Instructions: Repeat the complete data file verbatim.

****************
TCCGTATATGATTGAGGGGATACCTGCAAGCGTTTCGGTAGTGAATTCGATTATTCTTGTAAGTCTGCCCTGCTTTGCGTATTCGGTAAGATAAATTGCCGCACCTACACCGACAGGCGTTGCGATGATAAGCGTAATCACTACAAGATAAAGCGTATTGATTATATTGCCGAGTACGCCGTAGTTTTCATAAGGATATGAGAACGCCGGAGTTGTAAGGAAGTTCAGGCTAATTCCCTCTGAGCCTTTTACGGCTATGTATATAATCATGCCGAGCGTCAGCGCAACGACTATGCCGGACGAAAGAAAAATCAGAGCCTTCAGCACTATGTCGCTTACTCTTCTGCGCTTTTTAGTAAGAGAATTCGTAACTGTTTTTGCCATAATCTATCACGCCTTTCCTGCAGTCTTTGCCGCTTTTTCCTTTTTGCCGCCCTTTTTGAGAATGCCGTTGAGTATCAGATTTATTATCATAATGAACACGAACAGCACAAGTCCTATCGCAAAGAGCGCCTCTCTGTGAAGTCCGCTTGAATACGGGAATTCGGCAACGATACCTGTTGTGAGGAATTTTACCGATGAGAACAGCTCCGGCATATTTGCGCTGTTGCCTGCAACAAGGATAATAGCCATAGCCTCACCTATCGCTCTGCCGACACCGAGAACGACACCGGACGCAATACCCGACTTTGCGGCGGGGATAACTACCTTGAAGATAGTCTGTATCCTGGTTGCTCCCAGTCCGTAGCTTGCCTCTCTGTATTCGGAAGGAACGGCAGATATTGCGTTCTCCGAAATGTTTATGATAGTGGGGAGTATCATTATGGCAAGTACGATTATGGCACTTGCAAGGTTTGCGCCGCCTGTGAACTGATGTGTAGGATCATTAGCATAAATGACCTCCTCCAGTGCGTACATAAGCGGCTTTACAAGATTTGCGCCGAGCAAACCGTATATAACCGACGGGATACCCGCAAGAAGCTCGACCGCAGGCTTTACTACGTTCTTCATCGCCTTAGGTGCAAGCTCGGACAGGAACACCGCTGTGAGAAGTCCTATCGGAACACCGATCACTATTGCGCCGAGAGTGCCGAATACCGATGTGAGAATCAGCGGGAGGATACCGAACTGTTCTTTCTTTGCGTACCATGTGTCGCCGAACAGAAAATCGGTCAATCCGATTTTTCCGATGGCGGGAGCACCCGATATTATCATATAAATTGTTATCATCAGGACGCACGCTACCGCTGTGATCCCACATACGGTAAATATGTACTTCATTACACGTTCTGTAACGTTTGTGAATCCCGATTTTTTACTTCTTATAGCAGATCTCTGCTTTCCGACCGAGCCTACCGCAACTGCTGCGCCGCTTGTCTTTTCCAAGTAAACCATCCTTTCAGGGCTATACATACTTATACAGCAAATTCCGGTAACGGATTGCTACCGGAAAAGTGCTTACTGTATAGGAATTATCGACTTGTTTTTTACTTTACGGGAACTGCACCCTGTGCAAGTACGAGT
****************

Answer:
TCCGTATATGATTGAGGGGATACCTGCAAGCGTTTCGGTAGTGAATTCGATTATTCTTGTAAGTCTGCCCTGCTTTGCGTATTCGGTAAGATAAATTGCCGCACCTACACCGACAGGCGTTGCGATGATAAGCGTAATCACTACAAGATAAAGCGTATTGATTATATTGCCGAGTACGCCGTAGTTTTCATAAGGATATGAGAACGCCGGAGTTGTAAGGAAGTTCAGGCTAATTCCCTCTGAGCCTTTTACGGCTATGTATATAATCATGCCGAGCGTCAGCGCAACGACTATGCCGGACGAAAGAAAAATCAGAGCCTTCAGCACTATGTCGCTTACTCTTCTGCGCTTTTTAGTAAGAGAATTCGTAACTGTTTTTGCCATAATCTATCACGCCTTTCCTGCAGTCTTTGCCGCTTTTTCCTTTTTGCCGCCCTTTTTGAGAATGCCGTTGAGTATCAGATTTATTATCATAATGAACACGAACAGCACAAGTCCTATCGCAAAGAGCGCCTCTCTGTGAAGTCCGCTTGAATACGGGAATTCGGCAACGATACCTGTTGTGAGGAATTTTACCGATGAGAACAGCTCCGGCATATTTGCGCTGTTGCCTGCAACAAGGATAATAGCCATAGCCTCACCTATCGCTCTGCCGACACCGAGAACGACACCGGACGCAATACCCGACTTTGCGGCGGGGATAACTACCTTGAAGATAGTCTGTATCCTGGTTGCTCCCAGTCCGTAGCTTGCCTCTCTGTATTCGGAAGGAACGGCAGATATTGCGTTCTCCGAAATGTTTATGATAGTGGGGAGTATCATTATGGCAAGTACGATTATGGCACTTGCAAGGTTTGCGCCGCCTGTGAACTGATGTGTAGGATCATTAGCATAAATGACCTCCTCCAGTGCGTACATAAGCGGCTTTACAAGATTTGCGCCGAGCAAACCGTATATAACCGACGGGATACCCGCAAGAAGCTCGACCGCAGGCTTTACTACGTTCTTCATCGCCTTAGGTGCAAGCTCGGACAGGAACACCGCTGTGAGAAGTCCTATCGGAACACCGATCACTATTGCGCCGAGAGTGCCGAATACCGATGTGAGAATCAGCGGGAGGATACCGAACTGTTCTTTCTTTGCGTACCATGTGTCGCCGAACAGAAAATCGGTCAATCCGATTTTTCCGATGGCGGGAGCACCCGATATTATCATATAAATTGTTATCATCAGGACGCACGCTACCGCTGTGATCCCACATACGGTAAATATGTACTTCATTACACGTTCTGTAACGTTTGTGAATCCCGATTTTTTACTTCTTATAGCAGATCTCTGCTTTCCGACCGAGCCTACCGCAACTGCTGCGCCGCTTGTCTTTTCCAAGTAAACCATCCTTTCAGGGCTATACATACTTATACAGCAAATTCCGGTAACGGATTGCTACCGGAAAAGTGCTTACTGTATAGGAATTATCGACTTGTTTTTTACTTTACGGGAACTGCACCCTGTGCAAGTACGAGT